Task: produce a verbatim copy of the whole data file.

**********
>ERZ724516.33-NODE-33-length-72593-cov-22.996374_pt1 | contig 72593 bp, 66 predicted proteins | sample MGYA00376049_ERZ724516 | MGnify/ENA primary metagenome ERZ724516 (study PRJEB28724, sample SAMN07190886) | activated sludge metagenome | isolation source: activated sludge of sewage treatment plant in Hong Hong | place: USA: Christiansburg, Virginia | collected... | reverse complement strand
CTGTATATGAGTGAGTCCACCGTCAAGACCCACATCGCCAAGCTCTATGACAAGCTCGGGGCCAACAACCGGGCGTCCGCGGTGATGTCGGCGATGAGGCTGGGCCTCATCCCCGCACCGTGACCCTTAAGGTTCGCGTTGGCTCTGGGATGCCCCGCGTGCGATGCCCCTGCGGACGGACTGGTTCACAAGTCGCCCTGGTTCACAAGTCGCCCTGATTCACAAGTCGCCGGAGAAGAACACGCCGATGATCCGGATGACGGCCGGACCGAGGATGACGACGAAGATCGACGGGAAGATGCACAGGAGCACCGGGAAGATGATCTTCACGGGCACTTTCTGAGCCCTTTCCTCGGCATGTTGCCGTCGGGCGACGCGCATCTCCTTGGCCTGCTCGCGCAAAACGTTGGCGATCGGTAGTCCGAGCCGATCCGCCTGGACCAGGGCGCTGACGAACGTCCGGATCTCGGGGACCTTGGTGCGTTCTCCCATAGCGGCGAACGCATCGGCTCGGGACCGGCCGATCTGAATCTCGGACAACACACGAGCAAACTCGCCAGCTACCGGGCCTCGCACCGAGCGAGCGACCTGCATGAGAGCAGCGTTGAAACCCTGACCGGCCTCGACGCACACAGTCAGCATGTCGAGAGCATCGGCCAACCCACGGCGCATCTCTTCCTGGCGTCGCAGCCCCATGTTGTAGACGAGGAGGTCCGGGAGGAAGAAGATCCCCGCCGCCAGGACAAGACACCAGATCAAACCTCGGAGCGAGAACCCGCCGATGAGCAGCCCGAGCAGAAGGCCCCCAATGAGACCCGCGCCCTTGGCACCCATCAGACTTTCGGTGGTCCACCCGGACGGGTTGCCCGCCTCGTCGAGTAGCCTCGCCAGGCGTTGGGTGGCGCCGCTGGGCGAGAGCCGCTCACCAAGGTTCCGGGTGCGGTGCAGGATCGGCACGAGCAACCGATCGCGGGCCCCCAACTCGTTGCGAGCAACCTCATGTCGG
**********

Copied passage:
>ERZ724516.33-NODE-33-length-72593-cov-22.996374_pt1 | contig 72593 bp, 66 predicted proteins | sample MGYA00376049_ERZ724516 | MGnify/ENA primary metagenome ERZ724516 (study PRJEB28724, sample SAMN07190886) | activated sludge metagenome | isolation source: activated sludge of sewage treatment plant in Hong Hong | place: USA: Christiansburg, Virginia | collected... | reverse complement strand
CTGTATATGAGTGAGTCCACCGTCAAGACCCACATCGCCAAGCTCTATGACAAGCTCGGGGCCAACAACCGGGCGTCCGCGGTGATGTCGGCGATGAGGCTGGGCCTCATCCCCGCACCGTGACCCTTAAGGTTCGCGTTGGCTCTGGGATGCCCCGCGTGCGATGCCCCTGCGGACGGACTGGTTCACAAGTCGCCCTGGTTCACAAGTCGCCCTGATTCACAAGTCGCCGGAGAAGAACACGCCGATGATCCGGATGACGGCCGGACCGAGGATGACGACGAAGATCGACGGGAAGATGCACAGGAGCACCGGGAAGATGATCTTCACGGGCACTTTCTGAGCCCTTTCCTCGGCATGTTGCCGTCGGGCGACGCGCATCTCCTTGGCCTGCTCGCGCAAAACGTTGGCGATCGGTAGTCCGAGCCGATCCGCCTGGACCAGGGCGCTGACGAACGTCCGGATCTCGGGGACCTTGGTGCGTTCTCCCATAGCGGCGAACGCATCGGCTCGGGACCGGCCGATCTGAATCTCGGACAACACACGAGCAAACTCGCCAGCTACCGGGCCTCGCACCGAGCGAGCGACCTGCATGAGAGCAGCGTTGAAACCCTGACCGGCCTCGACGCACACAGTCAGCATGTCGAGAGCATCGGCCAACCCACGGCGCATCTCTTCCTGGCGTCGCAGCCCCATGTTGTAGACGAGGAGGTCCGGGAGGAAGAAGATCCCCGCCGCCAGGACAAGACACCAGATCAAACCTCGGAGCGAGAACCCGCCGATGAGCAGCCCGAGCAGAAGGCCCCCAATGAGACCCGCGCCCTTGGCACCCATCAGACTTTCGGTGGTCCACCCGGACGGGTTGCCCGCCTCGTCGAGTAGCCTCGCCAGGCGTTGGGTGGCGCCGCTGGGCGAGAGCCGCTCACCAAGGTTCCGGGTGCGGTGCAGGATCGGCACGAGCAACCGATCGCGGGCCCCCAACTCGTTGCGAGCAACCTCATGTCGG